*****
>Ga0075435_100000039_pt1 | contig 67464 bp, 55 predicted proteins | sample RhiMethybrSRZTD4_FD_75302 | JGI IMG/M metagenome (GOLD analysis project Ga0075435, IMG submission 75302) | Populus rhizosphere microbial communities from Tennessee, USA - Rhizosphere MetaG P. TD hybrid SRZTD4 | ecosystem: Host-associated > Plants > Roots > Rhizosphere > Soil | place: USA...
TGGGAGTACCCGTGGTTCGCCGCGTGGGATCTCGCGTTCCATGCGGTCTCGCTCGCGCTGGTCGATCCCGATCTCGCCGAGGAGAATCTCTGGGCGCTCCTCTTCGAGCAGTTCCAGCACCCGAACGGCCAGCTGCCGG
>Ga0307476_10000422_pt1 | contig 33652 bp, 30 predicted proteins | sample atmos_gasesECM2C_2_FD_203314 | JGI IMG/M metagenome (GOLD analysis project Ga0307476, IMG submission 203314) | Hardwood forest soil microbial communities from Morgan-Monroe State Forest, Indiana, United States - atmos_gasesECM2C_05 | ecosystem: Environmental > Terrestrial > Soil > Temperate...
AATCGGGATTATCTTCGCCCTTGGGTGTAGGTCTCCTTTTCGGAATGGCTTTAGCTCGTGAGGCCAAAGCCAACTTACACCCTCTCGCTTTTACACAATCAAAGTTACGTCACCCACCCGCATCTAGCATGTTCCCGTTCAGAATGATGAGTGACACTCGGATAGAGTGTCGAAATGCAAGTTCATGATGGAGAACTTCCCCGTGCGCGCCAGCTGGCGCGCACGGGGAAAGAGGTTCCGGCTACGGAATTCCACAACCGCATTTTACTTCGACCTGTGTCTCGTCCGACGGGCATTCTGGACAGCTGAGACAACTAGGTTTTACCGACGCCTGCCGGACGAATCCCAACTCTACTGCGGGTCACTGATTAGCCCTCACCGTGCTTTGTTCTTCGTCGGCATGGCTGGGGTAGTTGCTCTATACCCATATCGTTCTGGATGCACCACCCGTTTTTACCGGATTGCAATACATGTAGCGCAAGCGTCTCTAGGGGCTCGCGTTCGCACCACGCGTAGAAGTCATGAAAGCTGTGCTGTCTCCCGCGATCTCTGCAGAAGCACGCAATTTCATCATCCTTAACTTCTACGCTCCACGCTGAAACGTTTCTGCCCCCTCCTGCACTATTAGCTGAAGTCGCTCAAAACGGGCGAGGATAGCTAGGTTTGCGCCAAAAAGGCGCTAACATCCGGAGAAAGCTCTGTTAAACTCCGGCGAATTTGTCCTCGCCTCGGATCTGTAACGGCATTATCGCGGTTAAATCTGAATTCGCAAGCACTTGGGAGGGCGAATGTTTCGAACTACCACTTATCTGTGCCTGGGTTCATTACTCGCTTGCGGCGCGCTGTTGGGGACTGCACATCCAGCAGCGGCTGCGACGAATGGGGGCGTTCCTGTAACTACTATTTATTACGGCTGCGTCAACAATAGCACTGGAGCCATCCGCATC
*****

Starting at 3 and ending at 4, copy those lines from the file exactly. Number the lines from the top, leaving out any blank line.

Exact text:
>Ga0307476_10000422_pt1 | contig 33652 bp, 30 predicted proteins | sample atmos_gasesECM2C_2_FD_203314 | JGI IMG/M metagenome (GOLD analysis project Ga0307476, IMG submission 203314) | Hardwood forest soil microbial communities from Morgan-Monroe State Forest, Indiana, United States - atmos_gasesECM2C_05 | ecosystem: Environmental > Terrestrial > Soil > Temperate...
AATCGGGATTATCTTCGCCCTTGGGTGTAGGTCTCCTTTTCGGAATGGCTTTAGCTCGTGAGGCCAAAGCCAACTTACACCCTCTCGCTTTTACACAATCAAAGTTACGTCACCCACCCGCATCTAGCATGTTCCCGTTCAGAATGATGAGTGACACTCGGATAGAGTGTCGAAATGCAAGTTCATGATGGAGAACTTCCCCGTGCGCGCCAGCTGGCGCGCACGGGGAAAGAGGTTCCGGCTACGGAATTCCACAACCGCATTTTACTTCGACCTGTGTCTCGTCCGACGGGCATTCTGGACAGCTGAGACAACTAGGTTTTACCGACGCCTGCCGGACGAATCCCAACTCTACTGCGGGTCACTGATTAGCCCTCACCGTGCTTTGTTCTTCGTCGGCATGGCTGGGGTAGTTGCTCTATACCCATATCGTTCTGGATGCACCACCCGTTTTTACCGGATTGCAATACATGTAGCGCAAGCGTCTCTAGGGGCTCGCGTTCGCACCACGCGTAGAAGTCATGAAAGCTGTGCTGTCTCCCGCGATCTCTGCAGAAGCACGCAATTTCATCATCCTTAACTTCTACGCTCCACGCTGAAACGTTTCTGCCCCCTCCTGCACTATTAGCTGAAGTCGCTCAAAACGGGCGAGGATAGCTAGGTTTGCGCCAAAAAGGCGCTAACATCCGGAGAAAGCTCTGTTAAACTCCGGCGAATTTGTCCTCGCCTCGGATCTGTAACGGCATTATCGCGGTTAAATCTGAATTCGCAAGCACTTGGGAGGGCGAATGTTTCGAACTACCACTTATCTGTGCCTGGGTTCATTACTCGCTTGCGGCGCGCTGTTGGGGACTGCACATCCAGCAGCGGCTGCGACGAATGGGGGCGTTCCTGTAACTACTATTTATTACGGCTGCGTCAACAATAGCACTGGAGCCATCCGCATC